Accessibility chain (Inclusiveness)

To do this, accessibility and universal design criteria should be used, at all points in the chain


The first link in the accessibility chain in playgrounds is the decision-making to go to the park. Before you go, users raise different questions:

  • Where can I find an inclusive park near my home?
  • How can I get there?
  • Will I be able to access and circulate inside?
  • What game elements am I going to find?
  • Do you have services (Toilets, Bars, rest areas) Near?

Having this information beforehand, ensures that the exit to the park is a success. To do this, it is important that municipalities can provide this information.

How to get there?

It's of little use to make the playing area inclusive, if not everyone can get to it for use and enjoyment.

At least, there must be an accessible pedestrian itinerary that connects your immediate surroundings with the park. This itinerary will also link, if there is a, with parking spaces reserved for people with reduced mobility and with the nearest public transport stop accessible. The itinerary will also have accessible signage indicating the location of the play area.

How to access and circulate inside?

The park must have, at least, an accessible entrance, visibly recognizable. It will have the information that shows us the rules of use, park hours, possible activities to be carried out and how to move and orient ourselves inside. Once inside, ensure that all people can move inside comfortably, safe and accessible. Especially, the type of pavement will be taken into account, location and distances between elements. The area must also be properly lit during daylight saving time.

How to play?

Playgrounds are important meeting places to gather cheerfully and affectionately.

It is our task to enable with the creation of inclusive parks – WITH EMPATHY – equitable participation of all children in the game.

An activity dashboard does not make a park inclusive. Nor does a special structure for children with functional diversity, as it highlights the differences, separates rather than unite.

With inclusive parks we want encourage common play, discover similarities despite differences and share experiences.

The goal is to create spaces that do not exclude anyone.

A common mistake is to think only of wheelchair users and ignore children with another motor disturbance or sensory impairment (Visual, Hearing) or intellectual.

The challenge of inclusive parks, Is Get and make sure that each child receives the encouragement and

the challenge you need of the whole play area,

without that meaning that everyone makes the same use and on an equal footing

conditions of the game equipment.

Playing together, all children (those who have and those who don't have a disability) develop their sensory skills, Drive, cognitive and emotional. So, the park has to offer as many opportunities as possible.

Every inclusive park must:

  • Being designed with universal design criteria, with accessible-playable activities from ground level, per ramp, transition platform, etc.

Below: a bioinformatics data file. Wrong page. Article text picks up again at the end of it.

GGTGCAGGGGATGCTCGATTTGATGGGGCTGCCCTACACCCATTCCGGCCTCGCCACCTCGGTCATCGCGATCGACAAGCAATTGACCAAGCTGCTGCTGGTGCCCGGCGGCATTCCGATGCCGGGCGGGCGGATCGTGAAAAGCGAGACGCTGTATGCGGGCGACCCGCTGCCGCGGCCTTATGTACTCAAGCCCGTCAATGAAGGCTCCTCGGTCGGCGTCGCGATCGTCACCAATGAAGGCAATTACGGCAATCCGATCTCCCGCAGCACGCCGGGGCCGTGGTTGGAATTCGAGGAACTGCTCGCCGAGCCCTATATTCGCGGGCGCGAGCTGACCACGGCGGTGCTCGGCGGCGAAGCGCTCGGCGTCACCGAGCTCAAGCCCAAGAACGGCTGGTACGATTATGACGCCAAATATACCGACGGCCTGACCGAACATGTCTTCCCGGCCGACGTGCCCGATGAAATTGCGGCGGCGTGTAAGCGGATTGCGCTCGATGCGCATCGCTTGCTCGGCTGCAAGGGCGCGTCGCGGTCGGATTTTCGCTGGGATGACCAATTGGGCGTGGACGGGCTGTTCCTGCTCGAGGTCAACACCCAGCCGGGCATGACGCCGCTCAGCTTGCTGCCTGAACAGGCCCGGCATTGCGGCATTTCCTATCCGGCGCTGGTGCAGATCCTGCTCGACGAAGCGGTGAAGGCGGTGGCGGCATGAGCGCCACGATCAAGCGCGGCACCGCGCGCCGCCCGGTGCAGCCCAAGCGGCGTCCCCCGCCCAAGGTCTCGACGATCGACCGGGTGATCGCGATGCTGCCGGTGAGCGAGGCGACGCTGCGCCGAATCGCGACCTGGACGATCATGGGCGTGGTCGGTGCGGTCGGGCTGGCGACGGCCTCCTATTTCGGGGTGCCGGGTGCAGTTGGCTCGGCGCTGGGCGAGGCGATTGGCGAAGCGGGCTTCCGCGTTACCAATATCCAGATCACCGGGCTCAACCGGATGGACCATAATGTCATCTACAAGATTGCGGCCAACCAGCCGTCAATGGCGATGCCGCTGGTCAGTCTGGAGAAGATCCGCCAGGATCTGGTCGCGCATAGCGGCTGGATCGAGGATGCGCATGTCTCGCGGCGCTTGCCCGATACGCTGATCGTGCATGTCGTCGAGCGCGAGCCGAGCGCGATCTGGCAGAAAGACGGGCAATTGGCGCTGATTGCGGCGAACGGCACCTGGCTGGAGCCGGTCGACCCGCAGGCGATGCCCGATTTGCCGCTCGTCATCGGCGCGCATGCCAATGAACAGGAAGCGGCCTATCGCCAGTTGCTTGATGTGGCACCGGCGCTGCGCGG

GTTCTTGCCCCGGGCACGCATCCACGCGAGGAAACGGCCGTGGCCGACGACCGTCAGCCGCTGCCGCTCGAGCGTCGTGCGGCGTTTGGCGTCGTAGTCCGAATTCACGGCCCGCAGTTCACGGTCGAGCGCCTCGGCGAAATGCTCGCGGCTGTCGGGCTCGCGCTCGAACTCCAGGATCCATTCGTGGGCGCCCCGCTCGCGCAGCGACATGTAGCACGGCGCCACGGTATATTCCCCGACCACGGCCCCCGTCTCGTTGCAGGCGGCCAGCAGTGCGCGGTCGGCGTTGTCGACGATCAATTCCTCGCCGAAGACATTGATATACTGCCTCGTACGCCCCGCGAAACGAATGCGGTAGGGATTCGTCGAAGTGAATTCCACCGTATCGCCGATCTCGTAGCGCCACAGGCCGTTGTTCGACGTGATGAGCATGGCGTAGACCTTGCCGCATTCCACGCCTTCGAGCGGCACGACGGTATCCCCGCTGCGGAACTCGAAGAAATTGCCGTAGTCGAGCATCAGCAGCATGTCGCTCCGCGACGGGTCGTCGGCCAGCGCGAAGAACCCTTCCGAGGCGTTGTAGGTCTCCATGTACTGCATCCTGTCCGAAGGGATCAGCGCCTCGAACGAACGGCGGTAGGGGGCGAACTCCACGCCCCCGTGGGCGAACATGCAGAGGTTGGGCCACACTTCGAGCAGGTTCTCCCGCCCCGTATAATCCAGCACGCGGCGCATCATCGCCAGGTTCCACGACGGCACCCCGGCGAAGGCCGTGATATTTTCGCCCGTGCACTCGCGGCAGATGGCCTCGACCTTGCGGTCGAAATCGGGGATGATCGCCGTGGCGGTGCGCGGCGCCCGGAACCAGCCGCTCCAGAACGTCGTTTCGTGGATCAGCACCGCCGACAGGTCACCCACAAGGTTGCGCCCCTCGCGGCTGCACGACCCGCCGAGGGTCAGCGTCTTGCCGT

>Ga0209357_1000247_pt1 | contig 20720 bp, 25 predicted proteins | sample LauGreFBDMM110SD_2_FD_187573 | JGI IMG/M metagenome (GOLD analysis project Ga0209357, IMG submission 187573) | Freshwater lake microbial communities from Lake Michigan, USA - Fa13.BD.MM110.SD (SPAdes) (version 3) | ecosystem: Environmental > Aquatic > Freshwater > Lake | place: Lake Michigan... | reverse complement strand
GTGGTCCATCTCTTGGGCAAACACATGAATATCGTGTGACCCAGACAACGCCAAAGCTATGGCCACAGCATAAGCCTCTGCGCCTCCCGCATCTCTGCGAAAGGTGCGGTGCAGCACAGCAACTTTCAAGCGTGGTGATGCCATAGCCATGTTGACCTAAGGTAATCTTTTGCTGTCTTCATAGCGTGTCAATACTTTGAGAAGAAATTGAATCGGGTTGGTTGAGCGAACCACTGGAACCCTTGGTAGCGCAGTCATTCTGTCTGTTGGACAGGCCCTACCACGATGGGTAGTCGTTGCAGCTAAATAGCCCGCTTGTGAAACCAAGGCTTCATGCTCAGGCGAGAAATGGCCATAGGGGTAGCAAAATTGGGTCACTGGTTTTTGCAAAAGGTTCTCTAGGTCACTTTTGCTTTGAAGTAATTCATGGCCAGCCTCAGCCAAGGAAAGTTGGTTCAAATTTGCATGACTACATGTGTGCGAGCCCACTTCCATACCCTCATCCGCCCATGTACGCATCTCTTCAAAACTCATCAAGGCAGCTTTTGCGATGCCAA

• Provide Experiences (multi-)Sensory.
  • Offer users different levels of challenge so that everyone can choose the level of challenge they trust or seek to overcome.
  • Having a high playful value, A high appeal, be exciting.

We'll choose game elements that encourage contact behavior, communication, social interaction, cooperation behavior, cognitive-verbal development, visual perception, auditory and tactile, global motor skills (Balance, Force, Agility,...) and fine motor prowess (P.e. hand-eye coordination,...), creativity and emotion.

In particular, could be for example themed games that stimulate fantasy and role-playing games (from a tube phone to a giant themed game), a group swing with different types of seats that give more or less support (Flat, Baby, with harness, Hammock, etc., but all directed to the center of the swing so that also more shy children can come into contact from a safe position), a group rocker with different types of squares (Open, no/backed up, Handles), a barrier-free carousel with a walk-in platform that has enough space to participate in a wheelchair, but also sitting on a bench or standing, multi-game sets with activities accessible from ground level or accessible via ramps, transition points, and many more.

How to enjoy: areas of stay and rest?

Inclusive play spaces are more than gaming teams; are also the rest of the elements that make up a cozy place where people feel comfortable and that encourage them to stay as long as they want. That's why, it is important to have accessible living areas for children and their companions to, rest and recover. These living areas cannot invade the circulation areas, and it is recommended that they be located in areas with good visual control of both the environment and the playground. You may want to have climate control resources (Shadows, sun, Wind) in the most unfavourable months. The urban furniture that is installed (banks, litter bins, sources, Toilets, etc.) they must also be accessible.